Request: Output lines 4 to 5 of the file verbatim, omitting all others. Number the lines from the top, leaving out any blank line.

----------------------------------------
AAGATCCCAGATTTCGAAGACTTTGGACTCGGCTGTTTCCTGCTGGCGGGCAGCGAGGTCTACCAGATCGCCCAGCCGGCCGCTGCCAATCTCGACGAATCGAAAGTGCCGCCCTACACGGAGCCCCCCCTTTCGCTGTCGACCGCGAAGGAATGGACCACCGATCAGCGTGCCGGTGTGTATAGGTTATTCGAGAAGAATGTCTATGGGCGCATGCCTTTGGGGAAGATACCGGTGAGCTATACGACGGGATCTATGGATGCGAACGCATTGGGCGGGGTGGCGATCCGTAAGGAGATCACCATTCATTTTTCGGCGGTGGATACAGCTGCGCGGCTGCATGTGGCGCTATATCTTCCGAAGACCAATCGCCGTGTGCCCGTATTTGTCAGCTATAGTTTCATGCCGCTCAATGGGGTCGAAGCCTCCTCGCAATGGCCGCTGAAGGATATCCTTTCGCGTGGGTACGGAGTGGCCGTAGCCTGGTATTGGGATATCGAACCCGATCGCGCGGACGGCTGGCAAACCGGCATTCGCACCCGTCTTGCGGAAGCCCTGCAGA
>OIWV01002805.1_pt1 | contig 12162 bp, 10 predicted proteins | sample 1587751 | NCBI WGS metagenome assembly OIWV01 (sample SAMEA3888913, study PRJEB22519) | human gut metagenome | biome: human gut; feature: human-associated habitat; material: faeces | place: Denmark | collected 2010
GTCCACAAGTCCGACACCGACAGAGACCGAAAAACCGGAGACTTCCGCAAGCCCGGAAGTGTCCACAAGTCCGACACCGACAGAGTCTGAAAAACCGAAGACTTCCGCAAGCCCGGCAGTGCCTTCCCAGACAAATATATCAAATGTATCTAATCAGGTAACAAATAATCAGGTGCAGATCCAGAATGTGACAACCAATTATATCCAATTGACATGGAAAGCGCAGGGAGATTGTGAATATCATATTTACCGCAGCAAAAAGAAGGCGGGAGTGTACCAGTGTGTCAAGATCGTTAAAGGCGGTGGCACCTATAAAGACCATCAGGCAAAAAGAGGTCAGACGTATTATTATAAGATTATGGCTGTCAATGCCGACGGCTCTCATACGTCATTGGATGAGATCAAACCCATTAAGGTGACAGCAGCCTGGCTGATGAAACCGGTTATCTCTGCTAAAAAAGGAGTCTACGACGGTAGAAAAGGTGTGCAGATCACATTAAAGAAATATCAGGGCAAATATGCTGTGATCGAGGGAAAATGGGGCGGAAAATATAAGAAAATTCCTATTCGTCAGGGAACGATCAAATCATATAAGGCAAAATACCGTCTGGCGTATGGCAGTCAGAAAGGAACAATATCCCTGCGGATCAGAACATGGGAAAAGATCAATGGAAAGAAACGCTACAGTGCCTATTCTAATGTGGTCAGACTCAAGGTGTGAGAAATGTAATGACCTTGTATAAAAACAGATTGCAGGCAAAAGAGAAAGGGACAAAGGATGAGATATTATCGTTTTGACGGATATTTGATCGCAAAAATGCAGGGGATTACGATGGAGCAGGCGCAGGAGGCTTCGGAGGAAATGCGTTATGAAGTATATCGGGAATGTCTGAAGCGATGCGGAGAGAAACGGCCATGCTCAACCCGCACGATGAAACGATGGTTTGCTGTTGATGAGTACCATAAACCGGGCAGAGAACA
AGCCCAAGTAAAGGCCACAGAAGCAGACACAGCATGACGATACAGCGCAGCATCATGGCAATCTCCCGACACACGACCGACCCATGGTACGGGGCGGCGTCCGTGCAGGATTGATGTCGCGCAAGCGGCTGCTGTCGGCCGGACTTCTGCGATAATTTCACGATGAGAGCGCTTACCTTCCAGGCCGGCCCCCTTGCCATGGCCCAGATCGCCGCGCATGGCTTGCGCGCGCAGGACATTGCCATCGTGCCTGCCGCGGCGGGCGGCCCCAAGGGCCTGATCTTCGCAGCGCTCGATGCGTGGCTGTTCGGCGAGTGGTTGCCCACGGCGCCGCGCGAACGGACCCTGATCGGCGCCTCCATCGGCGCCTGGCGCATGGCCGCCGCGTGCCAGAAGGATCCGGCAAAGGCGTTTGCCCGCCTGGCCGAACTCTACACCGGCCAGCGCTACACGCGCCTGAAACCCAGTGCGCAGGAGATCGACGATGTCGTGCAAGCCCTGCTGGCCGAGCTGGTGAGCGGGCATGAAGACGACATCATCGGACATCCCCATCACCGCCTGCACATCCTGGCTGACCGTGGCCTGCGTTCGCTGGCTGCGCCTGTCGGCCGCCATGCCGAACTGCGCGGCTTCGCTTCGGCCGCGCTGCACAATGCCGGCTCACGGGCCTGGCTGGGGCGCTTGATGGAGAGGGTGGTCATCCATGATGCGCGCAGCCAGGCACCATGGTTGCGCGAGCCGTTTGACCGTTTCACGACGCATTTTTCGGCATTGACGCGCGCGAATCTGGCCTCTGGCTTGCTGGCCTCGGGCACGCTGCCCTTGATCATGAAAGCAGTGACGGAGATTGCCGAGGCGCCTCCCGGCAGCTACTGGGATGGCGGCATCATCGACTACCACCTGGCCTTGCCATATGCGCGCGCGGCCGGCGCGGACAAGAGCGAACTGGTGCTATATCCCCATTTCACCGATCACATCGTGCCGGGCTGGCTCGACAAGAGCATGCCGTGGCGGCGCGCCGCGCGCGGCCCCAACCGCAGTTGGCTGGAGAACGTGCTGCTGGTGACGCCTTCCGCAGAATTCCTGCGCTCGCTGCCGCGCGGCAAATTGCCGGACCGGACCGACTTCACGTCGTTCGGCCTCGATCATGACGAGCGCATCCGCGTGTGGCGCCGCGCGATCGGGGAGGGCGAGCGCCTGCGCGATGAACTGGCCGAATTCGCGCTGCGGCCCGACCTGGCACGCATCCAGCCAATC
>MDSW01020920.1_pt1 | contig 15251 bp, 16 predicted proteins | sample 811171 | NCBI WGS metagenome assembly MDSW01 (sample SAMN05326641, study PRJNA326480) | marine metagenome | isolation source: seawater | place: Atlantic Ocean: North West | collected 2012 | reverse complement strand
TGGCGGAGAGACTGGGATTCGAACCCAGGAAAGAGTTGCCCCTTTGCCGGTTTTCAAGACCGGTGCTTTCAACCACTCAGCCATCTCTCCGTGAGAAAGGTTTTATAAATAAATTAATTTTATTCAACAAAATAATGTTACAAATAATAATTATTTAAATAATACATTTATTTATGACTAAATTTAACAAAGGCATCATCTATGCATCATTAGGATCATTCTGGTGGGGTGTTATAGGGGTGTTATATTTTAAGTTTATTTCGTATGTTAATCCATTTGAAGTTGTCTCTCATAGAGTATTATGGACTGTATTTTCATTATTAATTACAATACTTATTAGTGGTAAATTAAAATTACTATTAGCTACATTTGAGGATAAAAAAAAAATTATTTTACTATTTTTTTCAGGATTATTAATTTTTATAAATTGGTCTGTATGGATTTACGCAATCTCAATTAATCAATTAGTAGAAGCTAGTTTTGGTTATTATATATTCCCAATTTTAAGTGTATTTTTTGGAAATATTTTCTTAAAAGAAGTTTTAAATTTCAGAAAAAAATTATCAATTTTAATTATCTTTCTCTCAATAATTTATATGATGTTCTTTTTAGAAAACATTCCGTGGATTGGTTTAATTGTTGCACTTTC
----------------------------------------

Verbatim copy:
AGCCCAAGTAAAGGCCACAGAAGCAGACACAGCATGACGATACAGCGCAGCATCATGGCAATCTCCCGACACACGACCGACCCATGGTACGGGGCGGCGTCCGTGCAGGATTGATGTCGCGCAAGCGGCTGCTGTCGGCCGGACTTCTGCGATAATTTCACGATGAGAGCGCTTACCTTCCAGGCCGGCCCCCTTGCCATGGCCCAGATCGCCGCGCATGGCTTGCGCGCGCAGGACATTGCCATCGTGCCTGCCGCGGCGGGCGGCCCCAAGGGCCTGATCTTCGCAGCGCTCGATGCGTGGCTGTTCGGCGAGTGGTTGCCCACGGCGCCGCGCGAACGGACCCTGATCGGCGCCTCCATCGGCGCCTGGCGCATGGCCGCCGCGTGCCAGAAGGATCCGGCAAAGGCGTTTGCCCGCCTGGCCGAACTCTACACCGGCCAGCGCTACACGCGCCTGAAACCCAGTGCGCAGGAGATCGACGATGTCGTGCAAGCCCTGCTGGCCGAGCTGGTGAGCGGGCATGAAGACGACATCATCGGACATCCCCATCACCGCCTGCACATCCTGGCTGACCGTGGCCTGCGTTCGCTGGCTGCGCCTGTCGGCCGCCATGCCGAACTGCGCGGCTTCGCTTCGGCCGCGCTGCACAATGCCGGCTCACGGGCCTGGCTGGGGCGCTTGATGGAGAGGGTGGTCATCCATGATGCGCGCAGCCAGGCACCATGGTTGCGCGAGCCGTTTGACCGTTTCACGACGCATTTTTCGGCATTGACGCGCGCGAATCTGGCCTCTGGCTTGCTGGCCTCGGGCACGCTGCCCTTGATCATGAAAGCAGTGACGGAGATTGCCGAGGCGCCTCCCGGCAGCTACTGGGATGGCGGCATCATCGACTACCACCTGGCCTTGCCATATGCGCGCGCGGCCGGCGCGGACAAGAGCGAACTGGTGCTATATCCCCATTTCACCGATCACATCGTGCCGGGCTGGCTCGACAAGAGCATGCCGTGGCGGCGCGCCGCGCGCGGCCCCAACCGCAGTTGGCTGGAGAACGTGCTGCTGGTGACGCCTTCCGCAGAATTCCTGCGCTCGCTGCCGCGCGGCAAATTGCCGGACCGGACCGACTTCACGTCGTTCGGCCTCGATCATGACGAGCGCATCCGCGTGTGGCGCCGCGCGATCGGGGAGGGCGAGCGCCTGCGCGATGAACTGGCCGAATTCGCGCTGCGGCCCGACCTGGCACGCATCCAGCCAATC
>MDSW01020920.1_pt1 | contig 15251 bp, 16 predicted proteins | sample 811171 | NCBI WGS metagenome assembly MDSW01 (sample SAMN05326641, study PRJNA326480) | marine metagenome | isolation source: seawater | place: Atlantic Ocean: North West | collected 2012 | reverse complement strand